Journal of Intensive and Critical Care Nursing

Research Article - Journal of Intensive and Critical Care Nursing (2018) Volume 1, Issue 1

To explore delirium in liver transplant ICU patients and its management.

Ya-Lie Ku*

Department of Nursing, Fooyin University, Ta-Liao District, Taiwan

*Corresponding Author:
Ya-Lie Ku
Assistant Professor Department of Nursing, Fooyin University
No.151, Chin-Hsueh Rd, Ta-Liao District, Kaohsiung City 83102, Taiwan
Tel: 886-7-7811151-5612
E-mail: [email protected]

Accepted date: 21 February, 2018

Citation: Ya-Lie K. To explore delirium in liver transplant ICU patients and its management. J Intensive Crit Care Nurs. 2018;1(1):4-8.

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Abstract

Methods: This preliminary study explored, through purposive sampling, patients who were hospitalized in the liver ICU of a medical centre in southern Taiwan (IRB approval number 201601364B0) between November 25, 2016, and July 24, 2017. Before collecting the delirium-related data of the patients, a delirium assessment scale was developed by the principal investigator and one nursing practitioner (NP) in the liver ICU. The content validity of the delirium assessment scale was evaluated by three ICU medical and nursing experts. Additionally, one head nurse and one NP observed, assessed, and recorded the delirious behaviours of nine liver transplant ICU patients during the day and night shifts to ensure the consistency of assessment. After ensuring the content validity and consistent assessment of delirium, the NP formally collected the data of liver transplant ICU patients by using the delirium assessment scale.

Findings: The content validity of the delirium assessment scale, evaluated by three ICU medical professionals and one NP, approached 0.975. The consistencies of assessment for the Richmond Agitation and Sedation Scale (RASS), pain scores, and delirium assessment scale were evaluated by one head nurse and one NP through assessing the data of 9 liver transplant ICU patients and revealed by ICC of .984, .997, and .992. The preliminary 12 liver transplant ICU delirium patients had the hyperactive RASS scores (0–3) and their pain scores were 3-8 for 1 week. Additionally, most patients exhibited glucose ranging from 120 to 300 mg/dL and Hb ranging from 7 to 11 mg/dL. Furthermore, most patients exhibited CRP ranging from 20 to 60 mg/L. The highest frequency of sedative administration was observed in the first week of hospitalization, whereas the pain medication was used for almost 2 weeks. For the 12 liver transplant patients with delirium in the ICU, problems such as constipation and passing urine were managed by using softening agents and diuretics. Moreover, psychiatrists were advised to change the sleeping or sedation medications that were administered to the patients with delirium. Furthermore, the patients underwent restriction, early weaning from ventilator, and peppermint oil wiping to relieve the distention of the abdomen. The use of earplugs and watching TV were also applied to the liver transplanted patients with delirium as alternative interventions to relieve their delirium symptoms.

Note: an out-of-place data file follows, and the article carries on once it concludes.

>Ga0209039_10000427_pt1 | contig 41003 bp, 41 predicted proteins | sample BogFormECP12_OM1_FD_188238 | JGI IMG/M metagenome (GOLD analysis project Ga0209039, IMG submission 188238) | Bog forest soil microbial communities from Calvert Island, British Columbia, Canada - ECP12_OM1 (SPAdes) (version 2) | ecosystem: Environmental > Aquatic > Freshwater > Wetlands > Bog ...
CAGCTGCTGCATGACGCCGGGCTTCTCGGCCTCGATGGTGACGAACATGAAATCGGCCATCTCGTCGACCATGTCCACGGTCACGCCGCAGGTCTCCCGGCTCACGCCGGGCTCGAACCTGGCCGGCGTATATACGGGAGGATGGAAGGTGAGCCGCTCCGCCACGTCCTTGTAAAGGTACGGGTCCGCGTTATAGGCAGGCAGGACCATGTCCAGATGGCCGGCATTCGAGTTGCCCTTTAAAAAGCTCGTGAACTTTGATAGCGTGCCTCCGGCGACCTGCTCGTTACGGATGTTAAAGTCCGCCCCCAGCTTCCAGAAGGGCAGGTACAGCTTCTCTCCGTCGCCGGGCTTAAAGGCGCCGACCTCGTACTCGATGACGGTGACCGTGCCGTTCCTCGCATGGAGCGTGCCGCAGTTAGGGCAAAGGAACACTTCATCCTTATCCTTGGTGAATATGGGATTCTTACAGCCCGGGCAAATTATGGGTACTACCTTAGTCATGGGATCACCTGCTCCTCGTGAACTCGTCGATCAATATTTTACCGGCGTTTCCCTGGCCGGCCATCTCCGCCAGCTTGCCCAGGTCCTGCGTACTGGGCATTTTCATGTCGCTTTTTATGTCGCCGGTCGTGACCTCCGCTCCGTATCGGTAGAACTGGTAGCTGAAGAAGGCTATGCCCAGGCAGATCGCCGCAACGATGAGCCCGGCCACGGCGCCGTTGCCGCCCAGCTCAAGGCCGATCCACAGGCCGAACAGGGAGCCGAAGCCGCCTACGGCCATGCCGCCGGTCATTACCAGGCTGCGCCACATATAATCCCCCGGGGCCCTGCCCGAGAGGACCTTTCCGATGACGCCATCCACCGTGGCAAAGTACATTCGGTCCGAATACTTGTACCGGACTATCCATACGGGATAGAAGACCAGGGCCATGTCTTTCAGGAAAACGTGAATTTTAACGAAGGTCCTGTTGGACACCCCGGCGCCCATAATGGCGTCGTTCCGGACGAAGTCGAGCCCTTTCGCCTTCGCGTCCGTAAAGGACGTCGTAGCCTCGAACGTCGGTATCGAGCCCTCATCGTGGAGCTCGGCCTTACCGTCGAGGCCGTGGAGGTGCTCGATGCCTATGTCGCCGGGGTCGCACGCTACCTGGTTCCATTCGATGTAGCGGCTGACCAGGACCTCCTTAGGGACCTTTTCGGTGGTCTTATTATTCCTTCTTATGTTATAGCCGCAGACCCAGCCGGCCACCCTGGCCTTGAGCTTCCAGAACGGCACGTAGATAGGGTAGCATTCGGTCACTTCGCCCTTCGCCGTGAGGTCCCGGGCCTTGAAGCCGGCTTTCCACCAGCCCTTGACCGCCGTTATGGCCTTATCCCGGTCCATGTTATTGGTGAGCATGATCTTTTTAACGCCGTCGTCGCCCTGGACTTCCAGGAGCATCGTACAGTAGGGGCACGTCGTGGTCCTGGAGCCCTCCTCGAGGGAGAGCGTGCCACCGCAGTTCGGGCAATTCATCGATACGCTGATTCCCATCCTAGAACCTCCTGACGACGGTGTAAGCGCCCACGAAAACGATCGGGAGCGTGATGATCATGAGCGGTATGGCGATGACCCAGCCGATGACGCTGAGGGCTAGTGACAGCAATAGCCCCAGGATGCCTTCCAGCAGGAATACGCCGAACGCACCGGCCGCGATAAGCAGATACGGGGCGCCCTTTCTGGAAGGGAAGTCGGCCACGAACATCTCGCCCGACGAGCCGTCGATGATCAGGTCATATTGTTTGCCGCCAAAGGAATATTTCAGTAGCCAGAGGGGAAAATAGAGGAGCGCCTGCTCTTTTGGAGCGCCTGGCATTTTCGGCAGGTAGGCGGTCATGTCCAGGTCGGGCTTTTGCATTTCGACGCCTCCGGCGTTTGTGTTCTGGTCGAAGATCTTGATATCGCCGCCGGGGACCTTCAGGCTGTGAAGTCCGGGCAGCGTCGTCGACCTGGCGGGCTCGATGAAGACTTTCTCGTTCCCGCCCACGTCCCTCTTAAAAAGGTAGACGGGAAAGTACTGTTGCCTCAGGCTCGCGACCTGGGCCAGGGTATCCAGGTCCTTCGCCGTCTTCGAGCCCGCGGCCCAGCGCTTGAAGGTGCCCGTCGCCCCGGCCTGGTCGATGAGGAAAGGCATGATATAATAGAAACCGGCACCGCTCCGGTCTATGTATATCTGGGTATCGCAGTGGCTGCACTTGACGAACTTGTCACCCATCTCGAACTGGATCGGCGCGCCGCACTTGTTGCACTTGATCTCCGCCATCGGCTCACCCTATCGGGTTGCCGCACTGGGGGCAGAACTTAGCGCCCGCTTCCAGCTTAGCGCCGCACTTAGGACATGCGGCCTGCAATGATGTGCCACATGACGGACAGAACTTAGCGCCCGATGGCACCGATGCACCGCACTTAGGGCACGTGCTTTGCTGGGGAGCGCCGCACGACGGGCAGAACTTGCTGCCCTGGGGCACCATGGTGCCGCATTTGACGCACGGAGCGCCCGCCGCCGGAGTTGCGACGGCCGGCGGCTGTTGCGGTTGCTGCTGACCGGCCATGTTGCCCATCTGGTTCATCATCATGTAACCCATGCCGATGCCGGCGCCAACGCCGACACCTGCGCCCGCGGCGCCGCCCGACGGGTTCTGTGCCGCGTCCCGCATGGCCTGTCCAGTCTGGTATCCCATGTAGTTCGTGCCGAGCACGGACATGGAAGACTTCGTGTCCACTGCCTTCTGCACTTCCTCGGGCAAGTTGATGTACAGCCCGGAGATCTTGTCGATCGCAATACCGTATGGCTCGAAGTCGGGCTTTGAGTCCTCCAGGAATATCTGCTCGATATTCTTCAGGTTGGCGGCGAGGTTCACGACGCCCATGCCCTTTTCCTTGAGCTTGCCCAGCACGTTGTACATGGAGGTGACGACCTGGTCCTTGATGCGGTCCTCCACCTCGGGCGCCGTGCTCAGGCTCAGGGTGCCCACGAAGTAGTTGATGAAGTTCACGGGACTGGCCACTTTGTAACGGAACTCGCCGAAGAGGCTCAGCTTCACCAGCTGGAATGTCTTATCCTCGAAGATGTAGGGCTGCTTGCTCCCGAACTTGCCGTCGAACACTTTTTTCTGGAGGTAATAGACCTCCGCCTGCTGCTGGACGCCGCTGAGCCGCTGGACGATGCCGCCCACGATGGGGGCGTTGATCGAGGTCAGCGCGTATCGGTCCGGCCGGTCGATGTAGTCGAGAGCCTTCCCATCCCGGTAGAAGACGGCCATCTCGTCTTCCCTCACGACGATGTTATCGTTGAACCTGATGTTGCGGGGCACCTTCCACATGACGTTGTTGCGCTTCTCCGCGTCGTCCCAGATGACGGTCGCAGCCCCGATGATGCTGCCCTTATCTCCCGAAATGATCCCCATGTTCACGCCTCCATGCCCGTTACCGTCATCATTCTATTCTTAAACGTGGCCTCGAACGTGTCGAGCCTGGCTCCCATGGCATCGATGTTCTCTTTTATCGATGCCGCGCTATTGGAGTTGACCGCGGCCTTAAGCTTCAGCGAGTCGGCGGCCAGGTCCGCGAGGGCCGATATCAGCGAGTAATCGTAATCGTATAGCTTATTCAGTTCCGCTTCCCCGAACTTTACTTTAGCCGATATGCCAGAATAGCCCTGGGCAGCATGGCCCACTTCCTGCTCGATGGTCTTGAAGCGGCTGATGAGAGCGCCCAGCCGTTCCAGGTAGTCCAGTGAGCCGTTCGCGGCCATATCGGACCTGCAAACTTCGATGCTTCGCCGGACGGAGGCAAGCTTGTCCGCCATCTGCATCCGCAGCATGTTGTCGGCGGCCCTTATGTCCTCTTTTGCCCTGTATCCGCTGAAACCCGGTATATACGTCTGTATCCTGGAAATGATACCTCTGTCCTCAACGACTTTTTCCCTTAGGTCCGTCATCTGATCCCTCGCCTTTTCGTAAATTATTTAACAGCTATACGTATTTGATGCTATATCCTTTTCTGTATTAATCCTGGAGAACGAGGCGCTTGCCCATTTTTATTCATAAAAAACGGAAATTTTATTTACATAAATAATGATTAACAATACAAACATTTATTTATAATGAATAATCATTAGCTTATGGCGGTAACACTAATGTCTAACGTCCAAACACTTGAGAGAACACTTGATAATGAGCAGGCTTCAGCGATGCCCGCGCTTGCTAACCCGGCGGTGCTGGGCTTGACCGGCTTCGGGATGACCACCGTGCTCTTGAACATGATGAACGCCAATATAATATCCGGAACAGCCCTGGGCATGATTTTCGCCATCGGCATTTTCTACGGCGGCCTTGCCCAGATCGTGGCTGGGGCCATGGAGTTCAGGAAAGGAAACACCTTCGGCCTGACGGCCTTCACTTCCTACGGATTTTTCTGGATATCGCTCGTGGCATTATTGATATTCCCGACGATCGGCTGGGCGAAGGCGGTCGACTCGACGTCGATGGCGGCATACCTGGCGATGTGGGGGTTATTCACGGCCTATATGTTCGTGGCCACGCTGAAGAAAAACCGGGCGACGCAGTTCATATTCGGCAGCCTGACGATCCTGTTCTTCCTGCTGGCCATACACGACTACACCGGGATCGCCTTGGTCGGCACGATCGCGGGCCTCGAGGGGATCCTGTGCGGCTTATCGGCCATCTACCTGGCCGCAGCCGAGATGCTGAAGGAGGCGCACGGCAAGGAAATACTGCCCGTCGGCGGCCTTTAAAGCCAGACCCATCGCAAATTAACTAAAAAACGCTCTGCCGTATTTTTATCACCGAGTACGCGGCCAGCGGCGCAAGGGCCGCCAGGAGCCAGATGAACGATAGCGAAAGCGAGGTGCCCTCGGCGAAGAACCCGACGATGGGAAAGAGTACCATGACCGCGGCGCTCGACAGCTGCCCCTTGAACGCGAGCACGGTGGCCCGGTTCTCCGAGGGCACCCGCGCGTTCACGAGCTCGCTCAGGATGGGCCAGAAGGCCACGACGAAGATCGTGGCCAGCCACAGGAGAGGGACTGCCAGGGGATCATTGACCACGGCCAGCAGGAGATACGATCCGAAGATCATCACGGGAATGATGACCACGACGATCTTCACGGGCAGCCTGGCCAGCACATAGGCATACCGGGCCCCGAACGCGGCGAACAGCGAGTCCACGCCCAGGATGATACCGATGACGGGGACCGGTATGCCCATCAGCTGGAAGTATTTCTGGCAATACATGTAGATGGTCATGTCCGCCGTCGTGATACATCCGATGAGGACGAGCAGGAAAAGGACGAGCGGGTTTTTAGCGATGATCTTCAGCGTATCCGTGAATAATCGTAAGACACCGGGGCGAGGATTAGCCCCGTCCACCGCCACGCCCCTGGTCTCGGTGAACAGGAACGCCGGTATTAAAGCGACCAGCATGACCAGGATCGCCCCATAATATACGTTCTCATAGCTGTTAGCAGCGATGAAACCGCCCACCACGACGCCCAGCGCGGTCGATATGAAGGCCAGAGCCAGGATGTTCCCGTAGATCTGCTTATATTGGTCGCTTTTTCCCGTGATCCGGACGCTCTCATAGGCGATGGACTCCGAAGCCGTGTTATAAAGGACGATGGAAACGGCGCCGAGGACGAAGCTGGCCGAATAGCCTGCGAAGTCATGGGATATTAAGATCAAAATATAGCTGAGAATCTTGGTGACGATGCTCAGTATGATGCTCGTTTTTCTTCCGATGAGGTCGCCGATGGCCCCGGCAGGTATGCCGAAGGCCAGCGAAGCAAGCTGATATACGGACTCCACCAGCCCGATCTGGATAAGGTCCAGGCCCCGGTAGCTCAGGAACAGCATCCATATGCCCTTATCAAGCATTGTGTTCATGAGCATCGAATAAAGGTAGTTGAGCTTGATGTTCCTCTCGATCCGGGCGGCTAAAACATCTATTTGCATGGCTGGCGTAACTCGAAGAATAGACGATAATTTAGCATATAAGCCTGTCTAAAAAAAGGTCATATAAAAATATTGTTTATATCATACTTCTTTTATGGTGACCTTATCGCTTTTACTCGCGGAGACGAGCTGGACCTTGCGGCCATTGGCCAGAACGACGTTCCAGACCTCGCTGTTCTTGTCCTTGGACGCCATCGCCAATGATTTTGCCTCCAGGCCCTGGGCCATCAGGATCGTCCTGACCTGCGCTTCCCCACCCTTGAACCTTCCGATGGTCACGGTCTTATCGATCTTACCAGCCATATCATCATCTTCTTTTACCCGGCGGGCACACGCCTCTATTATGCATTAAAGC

Conclusion: Delirium persisted for longer in the liver transplant ICU patients than in general ICU patients. Furthermore, higher glucose and infection, and lower Hb were observed in the 12 liver transplant delirium patients. Sedatives were frequently administered in the first week of hospitalization for managing delirium, while pain medication was administered for almost 2 weeks in the 12 liver transplant ICU delirium patients. In addition to the medications, alternative treatments and interventions were applied to the 12 liver transplant ICU delirium patients for managing their delirium.

 

Keywords

Delirium, Diuretics, Hospitalization, Psychological, Diabetes

Clinical Relevance

This preliminary study demonstrates that delirium in liver transplant ICU patients could be prevented, controlled, and managed based on these scientific findings by the strategies designed by the healthcare professionals.

Intensive Care Units (ICUs), which provide 24 h service to patients, have a peculiar and closed environment. Wu, Gao, and Ming [1] observed that patients in ICUs exhibit changes in the levels of neurotransmitters in the brain due to a lack of stimuli from the external environment because they are in a closed space. Consequently, these patients often fail to cooperate during treatment, thus leading to delirium. A study indicated that the incidence of delirium in 484 medical and surgical ICU patients at a medical centre in northern Taiwan was 7.44% [2]; however, the incidence of delirium in 30 conscious clear surgical ICU patients at a medical centre in central Taiwan was 46.7%. Similarly, the incidence of delirium was 50% in 110 ICU patients from a medical centre in southern Taiwan [3,4]. Specifically, Lin et al. [5] reported that 7.8% of 71 patients who underwent liver surgery developed the postoperative delirium following hepatectomy for the treatment of hepatocellular carcinoma (HCC) at a hospital in central Taiwan. Additionally, Wang et al. [6,7] reported that 58.3% (21/36) of alcoholic patients and 31.5% (17/54) of non-alcoholic patients who underwent living donor liver transplantation (LDLT) experienced at least one episode of delirium at a hospital in central Taiwan.